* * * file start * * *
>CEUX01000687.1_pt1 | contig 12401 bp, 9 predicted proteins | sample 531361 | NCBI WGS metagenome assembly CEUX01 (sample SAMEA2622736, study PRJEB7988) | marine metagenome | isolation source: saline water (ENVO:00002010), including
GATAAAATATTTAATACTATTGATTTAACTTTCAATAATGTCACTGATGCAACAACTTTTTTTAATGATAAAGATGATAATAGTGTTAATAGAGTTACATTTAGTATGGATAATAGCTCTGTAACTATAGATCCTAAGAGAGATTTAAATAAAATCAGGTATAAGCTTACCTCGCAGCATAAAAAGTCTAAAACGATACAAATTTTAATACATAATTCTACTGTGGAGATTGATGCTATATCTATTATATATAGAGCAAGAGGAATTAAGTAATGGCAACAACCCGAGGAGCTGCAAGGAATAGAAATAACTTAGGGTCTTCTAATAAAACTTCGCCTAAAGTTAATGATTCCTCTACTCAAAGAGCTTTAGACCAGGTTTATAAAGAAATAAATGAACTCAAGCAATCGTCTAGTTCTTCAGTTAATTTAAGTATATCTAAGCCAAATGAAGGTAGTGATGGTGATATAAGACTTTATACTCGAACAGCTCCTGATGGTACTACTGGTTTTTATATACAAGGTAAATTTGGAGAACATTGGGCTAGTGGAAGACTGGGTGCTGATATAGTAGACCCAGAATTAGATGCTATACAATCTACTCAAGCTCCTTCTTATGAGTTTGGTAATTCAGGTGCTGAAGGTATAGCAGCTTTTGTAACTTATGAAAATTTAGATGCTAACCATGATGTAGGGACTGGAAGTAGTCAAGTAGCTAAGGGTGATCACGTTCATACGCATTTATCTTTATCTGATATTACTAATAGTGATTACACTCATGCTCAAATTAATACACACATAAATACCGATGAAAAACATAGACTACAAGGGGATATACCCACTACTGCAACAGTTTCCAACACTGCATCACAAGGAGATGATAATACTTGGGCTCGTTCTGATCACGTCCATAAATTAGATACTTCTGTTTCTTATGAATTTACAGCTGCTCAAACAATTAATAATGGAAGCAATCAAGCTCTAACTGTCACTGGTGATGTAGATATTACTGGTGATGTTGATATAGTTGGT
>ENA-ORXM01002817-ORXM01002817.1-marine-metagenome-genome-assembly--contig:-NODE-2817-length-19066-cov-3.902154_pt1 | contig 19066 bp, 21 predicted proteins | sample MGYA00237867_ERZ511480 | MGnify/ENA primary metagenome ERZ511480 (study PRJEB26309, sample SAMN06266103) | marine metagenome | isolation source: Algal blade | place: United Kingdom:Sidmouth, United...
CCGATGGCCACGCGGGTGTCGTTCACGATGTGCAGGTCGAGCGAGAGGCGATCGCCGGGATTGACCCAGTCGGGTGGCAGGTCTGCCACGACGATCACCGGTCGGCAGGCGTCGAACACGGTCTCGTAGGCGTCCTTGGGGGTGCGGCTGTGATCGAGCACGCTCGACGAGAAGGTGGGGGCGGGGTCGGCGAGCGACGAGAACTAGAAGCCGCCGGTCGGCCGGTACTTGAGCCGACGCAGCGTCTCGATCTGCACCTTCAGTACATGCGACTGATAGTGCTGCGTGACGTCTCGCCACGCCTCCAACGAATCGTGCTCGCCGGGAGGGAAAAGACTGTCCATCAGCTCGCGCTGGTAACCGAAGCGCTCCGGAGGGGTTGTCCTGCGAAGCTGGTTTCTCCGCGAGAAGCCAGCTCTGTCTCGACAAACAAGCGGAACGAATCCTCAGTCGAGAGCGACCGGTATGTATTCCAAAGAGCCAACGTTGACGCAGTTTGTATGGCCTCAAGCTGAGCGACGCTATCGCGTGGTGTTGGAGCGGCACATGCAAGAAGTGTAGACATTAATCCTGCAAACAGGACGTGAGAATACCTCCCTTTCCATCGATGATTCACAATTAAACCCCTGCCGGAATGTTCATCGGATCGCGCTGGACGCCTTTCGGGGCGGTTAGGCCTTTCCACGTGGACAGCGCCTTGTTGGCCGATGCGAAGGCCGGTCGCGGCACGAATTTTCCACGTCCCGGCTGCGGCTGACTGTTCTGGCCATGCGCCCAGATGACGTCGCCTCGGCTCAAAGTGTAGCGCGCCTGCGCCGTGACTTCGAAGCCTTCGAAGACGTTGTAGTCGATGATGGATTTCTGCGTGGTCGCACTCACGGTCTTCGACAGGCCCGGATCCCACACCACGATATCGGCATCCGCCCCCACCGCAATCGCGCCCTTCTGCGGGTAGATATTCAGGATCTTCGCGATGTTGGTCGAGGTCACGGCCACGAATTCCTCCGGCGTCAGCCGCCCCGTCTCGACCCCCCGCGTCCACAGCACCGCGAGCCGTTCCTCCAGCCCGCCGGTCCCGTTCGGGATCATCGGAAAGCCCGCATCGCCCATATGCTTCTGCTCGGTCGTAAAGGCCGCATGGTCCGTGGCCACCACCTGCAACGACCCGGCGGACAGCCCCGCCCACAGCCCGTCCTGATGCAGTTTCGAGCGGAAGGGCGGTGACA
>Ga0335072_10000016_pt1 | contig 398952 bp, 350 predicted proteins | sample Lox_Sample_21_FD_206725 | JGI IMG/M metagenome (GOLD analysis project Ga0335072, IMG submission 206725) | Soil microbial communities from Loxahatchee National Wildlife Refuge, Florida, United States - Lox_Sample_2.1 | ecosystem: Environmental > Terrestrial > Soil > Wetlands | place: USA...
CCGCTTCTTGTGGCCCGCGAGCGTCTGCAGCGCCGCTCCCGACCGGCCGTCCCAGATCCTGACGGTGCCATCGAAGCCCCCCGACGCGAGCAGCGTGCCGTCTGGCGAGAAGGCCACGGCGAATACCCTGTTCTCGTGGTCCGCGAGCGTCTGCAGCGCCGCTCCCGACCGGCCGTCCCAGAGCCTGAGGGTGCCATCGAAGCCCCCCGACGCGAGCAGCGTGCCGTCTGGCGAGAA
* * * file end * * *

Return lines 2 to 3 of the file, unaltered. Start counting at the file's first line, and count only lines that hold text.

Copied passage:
GATAAAATATTTAATACTATTGATTTAACTTTCAATAATGTCACTGATGCAACAACTTTTTTTAATGATAAAGATGATAATAGTGTTAATAGAGTTACATTTAGTATGGATAATAGCTCTGTAACTATAGATCCTAAGAGAGATTTAAATAAAATCAGGTATAAGCTTACCTCGCAGCATAAAAAGTCTAAAACGATACAAATTTTAATACATAATTCTACTGTGGAGATTGATGCTATATCTATTATATATAGAGCAAGAGGAATTAAGTAATGGCAACAACCCGAGGAGCTGCAAGGAATAGAAATAACTTAGGGTCTTCTAATAAAACTTCGCCTAAAGTTAATGATTCCTCTACTCAAAGAGCTTTAGACCAGGTTTATAAAGAAATAAATGAACTCAAGCAATCGTCTAGTTCTTCAGTTAATTTAAGTATATCTAAGCCAAATGAAGGTAGTGATGGTGATATAAGACTTTATACTCGAACAGCTCCTGATGGTACTACTGGTTTTTATATACAAGGTAAATTTGGAGAACATTGGGCTAGTGGAAGACTGGGTGCTGATATAGTAGACCCAGAATTAGATGCTATACAATCTACTCAAGCTCCTTCTTATGAGTTTGGTAATTCAGGTGCTGAAGGTATAGCAGCTTTTGTAACTTATGAAAATTTAGATGCTAACCATGATGTAGGGACTGGAAGTAGTCAAGTAGCTAAGGGTGATCACGTTCATACGCATTTATCTTTATCTGATATTACTAATAGTGATTACACTCATGCTCAAATTAATACACACATAAATACCGATGAAAAACATAGACTACAAGGGGATATACCCACTACTGCAACAGTTTCCAACACTGCATCACAAGGAGATGATAATACTTGGGCTCGTTCTGATCACGTCCATAAATTAGATACTTCTGTTTCTTATGAATTTACAGCTGCTCAAACAATTAATAATGGAAGCAATCAAGCTCTAACTGTCACTGGTGATGTAGATATTACTGGTGATGTTGATATAGTTGGT
>ENA-ORXM01002817-ORXM01002817.1-marine-metagenome-genome-assembly--contig:-NODE-2817-length-19066-cov-3.902154_pt1 | contig 19066 bp, 21 predicted proteins | sample MGYA00237867_ERZ511480 | MGnify/ENA primary metagenome ERZ511480 (study PRJEB26309, sample SAMN06266103) | marine metagenome | isolation source: Algal blade | place: United Kingdom:Sidmouth, United...